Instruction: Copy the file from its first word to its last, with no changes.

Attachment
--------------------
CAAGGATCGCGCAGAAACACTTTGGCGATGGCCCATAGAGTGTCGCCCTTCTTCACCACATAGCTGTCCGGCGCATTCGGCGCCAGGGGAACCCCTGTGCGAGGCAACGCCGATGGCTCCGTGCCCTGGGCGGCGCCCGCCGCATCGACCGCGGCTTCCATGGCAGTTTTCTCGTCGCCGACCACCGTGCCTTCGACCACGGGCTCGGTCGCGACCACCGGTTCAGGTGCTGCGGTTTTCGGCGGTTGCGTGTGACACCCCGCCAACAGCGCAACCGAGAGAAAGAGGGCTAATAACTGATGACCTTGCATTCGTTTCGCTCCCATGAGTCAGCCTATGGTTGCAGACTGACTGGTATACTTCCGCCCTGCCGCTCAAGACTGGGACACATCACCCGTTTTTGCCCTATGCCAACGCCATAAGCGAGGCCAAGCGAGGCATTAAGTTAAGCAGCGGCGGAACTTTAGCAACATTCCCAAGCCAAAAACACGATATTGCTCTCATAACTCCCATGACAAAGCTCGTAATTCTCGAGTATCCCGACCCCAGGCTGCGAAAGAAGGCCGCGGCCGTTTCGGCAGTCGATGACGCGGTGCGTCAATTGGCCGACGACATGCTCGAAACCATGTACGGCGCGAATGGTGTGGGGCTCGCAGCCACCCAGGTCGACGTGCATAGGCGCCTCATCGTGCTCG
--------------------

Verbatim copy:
CAAGGATCGCGCAGAAACACTTTGGCGATGGCCCATAGAGTGTCGCCCTTCTTCACCACATAGCTGTCCGGCGCATTCGGCGCCAGGGGAACCCCTGTGCGAGGCAACGCCGATGGCTCCGTGCCCTGGGCGGCGCCCGCCGCATCGACCGCGGCTTCCATGGCAGTTTTCTCGTCGCCGACCACCGTGCCTTCGACCACGGGCTCGGTCGCGACCACCGGTTCAGGTGCTGCGGTTTTCGGCGGTTGCGTGTGACACCCCGCCAACAGCGCAACCGAGAGAAAGAGGGCTAATAACTGATGACCTTGCATTCGTTTCGCTCCCATGAGTCAGCCTATGGTTGCAGACTGACTGGTATACTTCCGCCCTGCCGCTCAAGACTGGGACACATCACCCGTTTTTGCCCTATGCCAACGCCATAAGCGAGGCCAAGCGAGGCATTAAGTTAAGCAGCGGCGGAACTTTAGCAACATTCCCAAGCCAAAAACACGATATTGCTCTCATAACTCCCATGACAAAGCTCGTAATTCTCGAGTATCCCGACCCCAGGCTGCGAAAGAAGGCCGCGGCCGTTTCGGCAGTCGATGACGCGGTGCGTCAATTGGCCGACGACATGCTCGAAACCATGTACGGCGCGAATGGTGTGGGGCTCGCAGCCACCCAGGTCGACGTGCATAGGCGCCTCATCGTGCTCG